By Hugh B. Price
National Urban League
Did you notice the news story in the New York Times the other day? The one about higher education?
It told of a sharp increase in the numbers of middle- and upper-income families who've found that the economic recession has so damaged their finances they can't meet the current schedule of tuition payments for their children's secondary school or college.
Some are asking the schools for extensions on their tuition payments. Others are asking the schools, or banks or private loan agencies for low-interest loans so that their children can continue attending school.
One situation the Times described involved a New York-area couple whose fifth and last child is now in college. Their combined annual income of nearly $250,000 had been enough to completely pay for the college educations of their first four children.
But, since September 11th, the husband lost his job at a major Wall Street investment bank, and the wife had to close her business, which had supplied temporary employees to many companies in the World Trade Center complex. Now, they're scrambling for help.
Officials at one private company that helps parents re-arrange their tuition payments or get loans said they got 17,000 more calls from parents in December than they did in December 2000, an increase of 25 percent. And a financial aid official at Boston College said that he'd been called by "several dozen" parents of undergraduates to say that they'd been thrown out of work and needed help to make sure their children were able to complete school.
You might be wondering why I'd spend so much time talking about this striking indication of the economic difficulties biting at middle- and upper-income people.
But my point is this: If the economic recession is blowing this hard among those who were well-off and had resources, what is happening to those who even in the best of times were at or near the bottom of the economic ladder.
The answer is that they now find themselves caught in a perfect storm.
That particular phrase, of course, comes from the recent movie (and the earlier book), "The Perfect Storm," about some New England fishermen who perished at sea in a "perfect storm," a convergence of several ferocious weather systems.
That imagery reminded me of the terrible jam America's working people have been trapped in since the terrorist attacks sent the nation's economy, which was already ensnared in a recession, into a deeper tailspin.
Just think of all the hostile forces that have converged on the poor.
The stiff recession which has thrown millions of low-wage workers out of jobs, especially in the hotel and travel industry.
The looming federal deficit that's due in part to the tax cuts that favored the wealthy but sent nary a dime to low-wage workers.
The financial squeeze on states faced with declining tax revenues and rising bills for unemployment compensation. Do you know that two-thirds of jobless people in Georgia, for example, aren't even eligible for unemployment compensation because they work part-time, or haven't worked long enough to qualify?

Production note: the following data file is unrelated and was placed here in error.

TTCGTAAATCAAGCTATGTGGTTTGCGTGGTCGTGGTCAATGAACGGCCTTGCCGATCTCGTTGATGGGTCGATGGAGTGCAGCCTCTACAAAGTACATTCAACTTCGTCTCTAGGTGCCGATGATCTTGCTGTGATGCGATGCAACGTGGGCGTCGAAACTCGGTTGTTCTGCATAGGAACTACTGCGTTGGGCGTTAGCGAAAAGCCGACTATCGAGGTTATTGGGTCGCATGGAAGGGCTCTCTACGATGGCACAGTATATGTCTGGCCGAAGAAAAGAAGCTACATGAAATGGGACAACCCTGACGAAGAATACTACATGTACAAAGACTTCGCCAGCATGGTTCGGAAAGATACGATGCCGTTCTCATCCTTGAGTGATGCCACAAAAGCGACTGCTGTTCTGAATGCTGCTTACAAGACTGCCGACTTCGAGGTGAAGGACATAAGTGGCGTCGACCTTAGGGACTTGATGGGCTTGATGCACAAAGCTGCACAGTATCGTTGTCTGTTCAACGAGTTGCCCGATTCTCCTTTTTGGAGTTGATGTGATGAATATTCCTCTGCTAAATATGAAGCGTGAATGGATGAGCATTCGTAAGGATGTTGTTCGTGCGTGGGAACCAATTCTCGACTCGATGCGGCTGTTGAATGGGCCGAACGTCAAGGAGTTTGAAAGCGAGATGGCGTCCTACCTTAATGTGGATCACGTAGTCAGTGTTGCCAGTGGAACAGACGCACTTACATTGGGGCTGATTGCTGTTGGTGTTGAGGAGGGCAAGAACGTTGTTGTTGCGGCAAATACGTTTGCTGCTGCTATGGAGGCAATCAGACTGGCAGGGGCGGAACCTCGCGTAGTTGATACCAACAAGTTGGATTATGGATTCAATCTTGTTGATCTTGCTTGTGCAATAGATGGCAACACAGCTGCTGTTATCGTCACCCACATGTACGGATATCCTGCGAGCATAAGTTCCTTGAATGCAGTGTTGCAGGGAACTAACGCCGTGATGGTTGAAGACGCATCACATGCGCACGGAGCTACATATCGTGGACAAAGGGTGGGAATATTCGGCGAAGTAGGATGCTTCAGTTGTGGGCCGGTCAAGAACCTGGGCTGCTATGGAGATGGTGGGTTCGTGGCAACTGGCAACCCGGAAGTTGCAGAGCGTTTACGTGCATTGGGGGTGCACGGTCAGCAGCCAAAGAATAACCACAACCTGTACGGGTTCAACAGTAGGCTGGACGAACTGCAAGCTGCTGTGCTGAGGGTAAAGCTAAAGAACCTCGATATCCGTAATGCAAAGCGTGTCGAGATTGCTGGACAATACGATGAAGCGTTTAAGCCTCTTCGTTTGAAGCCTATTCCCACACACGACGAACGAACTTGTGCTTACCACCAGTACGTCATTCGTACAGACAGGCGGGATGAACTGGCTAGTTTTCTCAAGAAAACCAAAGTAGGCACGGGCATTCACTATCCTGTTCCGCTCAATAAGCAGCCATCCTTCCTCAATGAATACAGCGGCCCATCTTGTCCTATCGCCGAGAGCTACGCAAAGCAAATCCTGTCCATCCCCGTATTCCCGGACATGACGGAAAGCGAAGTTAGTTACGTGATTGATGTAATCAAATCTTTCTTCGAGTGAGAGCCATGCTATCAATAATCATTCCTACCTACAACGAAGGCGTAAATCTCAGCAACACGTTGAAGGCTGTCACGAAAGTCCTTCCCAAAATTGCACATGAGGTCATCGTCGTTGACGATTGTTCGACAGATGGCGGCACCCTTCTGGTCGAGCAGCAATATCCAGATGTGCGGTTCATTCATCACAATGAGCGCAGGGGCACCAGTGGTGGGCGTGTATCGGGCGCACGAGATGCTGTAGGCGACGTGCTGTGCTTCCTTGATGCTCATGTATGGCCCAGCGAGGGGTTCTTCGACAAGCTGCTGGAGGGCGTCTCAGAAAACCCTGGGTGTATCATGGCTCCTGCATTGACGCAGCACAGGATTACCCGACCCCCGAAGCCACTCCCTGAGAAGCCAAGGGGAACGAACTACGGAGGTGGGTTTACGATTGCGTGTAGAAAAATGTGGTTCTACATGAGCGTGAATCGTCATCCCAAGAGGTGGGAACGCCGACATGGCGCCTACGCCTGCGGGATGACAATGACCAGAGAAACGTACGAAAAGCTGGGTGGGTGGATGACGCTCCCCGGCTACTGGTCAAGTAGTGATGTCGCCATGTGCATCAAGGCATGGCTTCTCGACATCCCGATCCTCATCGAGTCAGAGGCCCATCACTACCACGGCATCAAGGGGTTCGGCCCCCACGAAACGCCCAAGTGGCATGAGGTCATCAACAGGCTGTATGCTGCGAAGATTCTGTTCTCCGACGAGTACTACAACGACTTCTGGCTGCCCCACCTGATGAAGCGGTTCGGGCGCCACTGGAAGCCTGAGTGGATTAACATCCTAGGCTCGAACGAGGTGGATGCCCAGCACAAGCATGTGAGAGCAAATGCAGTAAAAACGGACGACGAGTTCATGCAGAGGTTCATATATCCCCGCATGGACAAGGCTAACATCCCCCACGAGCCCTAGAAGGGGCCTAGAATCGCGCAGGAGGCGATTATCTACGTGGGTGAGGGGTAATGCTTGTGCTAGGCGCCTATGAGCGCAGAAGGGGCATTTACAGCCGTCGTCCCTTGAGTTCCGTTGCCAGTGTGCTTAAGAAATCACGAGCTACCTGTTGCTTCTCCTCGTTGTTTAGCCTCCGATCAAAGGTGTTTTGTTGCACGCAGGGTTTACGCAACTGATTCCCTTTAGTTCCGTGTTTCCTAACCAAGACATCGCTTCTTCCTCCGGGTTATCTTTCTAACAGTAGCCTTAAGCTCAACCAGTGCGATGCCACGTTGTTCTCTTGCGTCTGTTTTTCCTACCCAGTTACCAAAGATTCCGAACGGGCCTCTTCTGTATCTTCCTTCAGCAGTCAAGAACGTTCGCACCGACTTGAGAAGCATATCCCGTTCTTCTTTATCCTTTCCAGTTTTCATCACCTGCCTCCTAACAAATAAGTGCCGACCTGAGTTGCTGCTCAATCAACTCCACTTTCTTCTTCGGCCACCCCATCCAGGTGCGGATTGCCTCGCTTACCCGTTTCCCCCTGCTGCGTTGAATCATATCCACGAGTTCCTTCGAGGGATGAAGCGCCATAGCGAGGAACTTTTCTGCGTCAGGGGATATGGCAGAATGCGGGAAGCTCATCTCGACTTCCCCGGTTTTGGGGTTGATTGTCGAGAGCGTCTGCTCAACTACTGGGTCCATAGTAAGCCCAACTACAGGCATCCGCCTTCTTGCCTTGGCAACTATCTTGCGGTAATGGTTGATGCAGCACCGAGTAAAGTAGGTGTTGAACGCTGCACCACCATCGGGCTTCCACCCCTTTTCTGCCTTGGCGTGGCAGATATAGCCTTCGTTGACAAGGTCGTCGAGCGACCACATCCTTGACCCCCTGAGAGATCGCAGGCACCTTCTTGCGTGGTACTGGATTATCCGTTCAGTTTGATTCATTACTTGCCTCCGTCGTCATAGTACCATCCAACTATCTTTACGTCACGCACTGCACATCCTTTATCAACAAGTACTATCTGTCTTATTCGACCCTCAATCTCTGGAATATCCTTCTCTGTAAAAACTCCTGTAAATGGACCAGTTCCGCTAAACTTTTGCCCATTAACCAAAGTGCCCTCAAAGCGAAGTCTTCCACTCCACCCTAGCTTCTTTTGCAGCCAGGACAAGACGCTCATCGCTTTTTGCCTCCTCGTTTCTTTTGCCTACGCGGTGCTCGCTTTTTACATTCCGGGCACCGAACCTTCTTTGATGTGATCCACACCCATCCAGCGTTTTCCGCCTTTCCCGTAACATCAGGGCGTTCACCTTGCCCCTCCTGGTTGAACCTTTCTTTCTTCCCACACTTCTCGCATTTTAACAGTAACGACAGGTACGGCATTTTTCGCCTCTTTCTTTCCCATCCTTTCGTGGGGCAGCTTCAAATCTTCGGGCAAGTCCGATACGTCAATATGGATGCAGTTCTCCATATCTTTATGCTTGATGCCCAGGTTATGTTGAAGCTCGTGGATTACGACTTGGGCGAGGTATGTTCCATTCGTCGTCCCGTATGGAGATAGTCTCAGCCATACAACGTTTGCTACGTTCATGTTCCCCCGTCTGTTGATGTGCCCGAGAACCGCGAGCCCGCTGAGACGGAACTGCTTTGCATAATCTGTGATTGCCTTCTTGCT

To make matters worse, looming federal time limits are tossing people off the welfare rolls and into a very soft labor market.
One study, released last month by the Milken Institute, a private research group, said that the September 11th attacks alone had resulted in the loss of 248,000 jobs thus far, and would eliminate another 1.6 million by the end of 2002.
The nation's overall unemployment rate reached 5.8 percent in December, and many economists expect it to peak at 6.5 percent in the early summer.
That means that the unemployment rate will be significantly higher among particular groups, such as blacks (among whom it's already nearly 10 percent) and those with few skills.
President Bush forcefully declared in the State of the Union address that America won't tolerate the trafficking in terrorism, either by nations or groups.
But his laying out a domestic agenda was muddier.
I've saluted his determination to push the achievement levels of all children; and to his credit, he endorsed then, and now in the $2.13-trillion budget he's submitted to Congress, making it easier for jobless workers to qualify for unemployment benefits and hold on to their health coverage.
Unfortunately, the President is also holding on to his intention to let wealthy people keep the tax cuts they're slated to receive.
That's wrong at a time when the federal deficit is soaring, when his budget cuts deeply at job-training programs and other programs for the needy, and when states face the financial burden of soaring welfare rolls.
The Congressional debate over the budget is sure to be sharp. But both Congress and the Bush Administration ought to remember that while they debate, the painful convergence of forces among the poor is spreading.
President Bush and Congress need to call an immediate truce in the ideological wars, and enact legislation that helps America's working people ride out the perfect economic storm.
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